First vs Second vs Third Degree Burns
A burn is an injury to the flesh caused by heat energy due to electricity, open flame, chemicals, radiation or friction. Most of the time only the two layers of the skin are involved, but on occasions, muscle, nerves and soft tissues are also involved. Burns can be treated with first aid, but need to be followed up depending on the extent and the depth of the burn area. Burns may be just a small injury or an extensive debility, causing many physiological and psychological problems. The differences of the 1st, 2nd and 3rd degree burns will be discussed in the context of source of the burn, features of the burn and management strategy.
First Degree Burn
A first degree burn involves the epidermis of the skin, and there is erythema on the exposed tissues with pain, tenderness, mild swelling and dryness over the tissues. Healing takes only about one week or so. These types of burns are without complications.
Second Degree Burn
A second degree burn involves the dermis of the skin, which contains the connective tissues, vessels, and nerves. This type of burn can be divided into two categories; superficial partial thickness and deep partial thickness. The superficial partial thickness, which extends up to papillary dermis with clear blister formation on top, and blanching tissues on pressure. The textures of these burns are usually moist, and cause pain. These heal by 3 weeks duration, and it is complicated by local infection and cellulitis. The next category is the deep partial thickness burn type, which envelops the whole of the dermis up to reticular layer, where there is blood filled blisters; they also cause a lesser amount of pain. The surface of these tissues is moist, and causes some degree of pain. For the healing process it takes over 3 weeks. It may be complicated with scarring and contracture formation, which might require excision and grafting.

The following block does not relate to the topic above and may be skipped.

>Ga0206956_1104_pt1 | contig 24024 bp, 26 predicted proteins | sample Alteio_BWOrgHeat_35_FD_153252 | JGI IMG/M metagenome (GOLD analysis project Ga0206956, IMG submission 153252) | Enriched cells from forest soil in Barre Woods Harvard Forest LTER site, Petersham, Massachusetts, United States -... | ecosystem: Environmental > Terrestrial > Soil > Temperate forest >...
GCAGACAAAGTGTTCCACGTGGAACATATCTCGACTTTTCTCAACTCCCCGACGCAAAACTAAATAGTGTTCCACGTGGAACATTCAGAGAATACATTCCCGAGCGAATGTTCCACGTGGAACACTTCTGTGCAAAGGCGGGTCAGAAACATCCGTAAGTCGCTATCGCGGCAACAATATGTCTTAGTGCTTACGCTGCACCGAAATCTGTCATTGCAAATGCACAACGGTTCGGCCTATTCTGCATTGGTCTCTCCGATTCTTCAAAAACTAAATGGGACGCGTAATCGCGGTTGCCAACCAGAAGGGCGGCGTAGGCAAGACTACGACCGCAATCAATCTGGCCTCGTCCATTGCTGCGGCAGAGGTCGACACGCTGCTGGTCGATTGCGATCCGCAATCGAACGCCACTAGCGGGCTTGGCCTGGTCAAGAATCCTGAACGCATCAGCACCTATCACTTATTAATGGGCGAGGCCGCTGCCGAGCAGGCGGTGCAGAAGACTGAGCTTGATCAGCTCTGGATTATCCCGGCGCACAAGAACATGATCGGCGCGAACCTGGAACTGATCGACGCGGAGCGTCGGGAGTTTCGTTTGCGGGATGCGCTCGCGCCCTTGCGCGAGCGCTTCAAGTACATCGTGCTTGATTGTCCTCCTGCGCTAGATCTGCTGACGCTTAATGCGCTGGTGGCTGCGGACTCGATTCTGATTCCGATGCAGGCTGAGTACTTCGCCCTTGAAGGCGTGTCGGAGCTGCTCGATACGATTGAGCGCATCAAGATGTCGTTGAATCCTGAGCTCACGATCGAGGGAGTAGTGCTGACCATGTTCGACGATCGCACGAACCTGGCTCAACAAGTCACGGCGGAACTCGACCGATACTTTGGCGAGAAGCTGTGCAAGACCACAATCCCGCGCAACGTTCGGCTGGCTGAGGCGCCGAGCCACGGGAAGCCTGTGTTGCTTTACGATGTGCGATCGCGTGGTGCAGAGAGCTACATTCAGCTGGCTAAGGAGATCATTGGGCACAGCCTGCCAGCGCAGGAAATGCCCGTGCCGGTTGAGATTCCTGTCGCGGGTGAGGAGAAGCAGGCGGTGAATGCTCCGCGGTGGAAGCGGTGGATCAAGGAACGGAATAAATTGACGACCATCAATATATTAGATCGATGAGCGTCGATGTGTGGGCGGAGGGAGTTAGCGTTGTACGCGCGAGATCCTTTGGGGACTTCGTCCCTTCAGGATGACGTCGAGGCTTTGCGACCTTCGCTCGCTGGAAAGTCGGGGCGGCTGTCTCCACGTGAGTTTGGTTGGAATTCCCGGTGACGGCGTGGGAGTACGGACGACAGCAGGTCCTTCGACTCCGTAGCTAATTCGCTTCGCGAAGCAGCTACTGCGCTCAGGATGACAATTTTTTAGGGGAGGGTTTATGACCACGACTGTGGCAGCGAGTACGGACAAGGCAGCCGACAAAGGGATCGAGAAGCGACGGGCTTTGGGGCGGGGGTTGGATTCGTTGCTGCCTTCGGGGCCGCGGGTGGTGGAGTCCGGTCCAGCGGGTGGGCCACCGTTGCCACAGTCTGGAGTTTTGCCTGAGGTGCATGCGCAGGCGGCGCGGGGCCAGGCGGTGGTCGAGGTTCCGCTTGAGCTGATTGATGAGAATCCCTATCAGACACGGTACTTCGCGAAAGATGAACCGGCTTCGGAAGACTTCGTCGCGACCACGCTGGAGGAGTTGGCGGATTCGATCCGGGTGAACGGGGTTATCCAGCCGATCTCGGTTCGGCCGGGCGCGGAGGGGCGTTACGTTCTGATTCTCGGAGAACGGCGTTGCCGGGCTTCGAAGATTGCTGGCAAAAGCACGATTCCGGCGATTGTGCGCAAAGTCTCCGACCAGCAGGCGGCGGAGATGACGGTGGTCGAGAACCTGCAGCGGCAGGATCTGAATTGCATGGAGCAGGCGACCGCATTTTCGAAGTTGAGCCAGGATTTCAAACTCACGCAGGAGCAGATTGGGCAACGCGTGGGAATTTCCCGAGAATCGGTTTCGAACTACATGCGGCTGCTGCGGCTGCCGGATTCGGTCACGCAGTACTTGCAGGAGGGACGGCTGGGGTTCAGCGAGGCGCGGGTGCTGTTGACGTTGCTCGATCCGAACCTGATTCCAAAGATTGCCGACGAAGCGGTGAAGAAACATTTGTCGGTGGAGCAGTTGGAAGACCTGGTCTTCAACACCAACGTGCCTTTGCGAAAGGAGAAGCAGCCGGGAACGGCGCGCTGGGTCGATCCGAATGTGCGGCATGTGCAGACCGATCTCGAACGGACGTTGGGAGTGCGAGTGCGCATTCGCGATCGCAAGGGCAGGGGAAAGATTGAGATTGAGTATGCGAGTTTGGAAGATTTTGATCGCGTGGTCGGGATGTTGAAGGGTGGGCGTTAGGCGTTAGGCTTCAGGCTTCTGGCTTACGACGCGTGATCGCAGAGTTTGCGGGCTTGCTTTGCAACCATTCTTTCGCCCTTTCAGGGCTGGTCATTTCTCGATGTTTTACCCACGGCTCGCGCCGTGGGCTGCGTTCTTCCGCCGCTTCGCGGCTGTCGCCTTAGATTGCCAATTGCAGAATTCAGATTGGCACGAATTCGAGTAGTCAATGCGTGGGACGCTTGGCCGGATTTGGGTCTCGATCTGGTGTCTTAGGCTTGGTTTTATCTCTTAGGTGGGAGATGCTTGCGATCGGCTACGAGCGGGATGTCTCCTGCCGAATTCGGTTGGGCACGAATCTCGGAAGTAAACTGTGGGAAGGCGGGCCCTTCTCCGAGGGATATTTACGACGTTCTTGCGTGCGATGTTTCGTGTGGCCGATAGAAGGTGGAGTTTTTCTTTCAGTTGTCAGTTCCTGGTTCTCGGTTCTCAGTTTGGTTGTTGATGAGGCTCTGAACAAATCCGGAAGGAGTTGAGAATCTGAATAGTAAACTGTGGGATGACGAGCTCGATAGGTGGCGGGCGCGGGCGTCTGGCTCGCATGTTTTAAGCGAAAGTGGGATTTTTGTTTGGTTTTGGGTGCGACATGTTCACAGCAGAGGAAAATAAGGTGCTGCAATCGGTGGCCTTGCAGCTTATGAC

Third Degree Burn
A third degree burn involves the whole of the dermis, which gives the exposed areas a dry leathery appearance. There is no pain due to the cauterization of the free nerve ending receptors. This definitely requires excision and reconstructive surgery with skin grafting, and is complicated with contractures and amputations.
What is the difference between First and Second and Third Degree Burns?
These variant burn types gradually increase in complications, also the depth of the burn involved. All the burns are painful, except for the third degree burns. The first degree burns do not require any surgery as it heals with no scarring by 1 weeks duration. The second degree burns form scarring, unless properly removed, and the third degree requires a skin graft. The first aid management is common to all burn injuries, and management with analgesics when there is pain. Due to the exposed areas of the body, and the vasodilatation and fluid loss, resuscitation with the appropriate type of fluid is very important. The exposure of the tissues allow for inoculation of the organism like clostridia, which can be countered by tetanus toxoid. Also depending on the extent, feeding has to be started as soon as possible to correct the nitrogen balance.
Thus, the initial management is common, and what only differs is the depth, and is associated variations due to the anatomy involved. The depth is not the only determinant of the severity, but also the extent of the burn (surface area).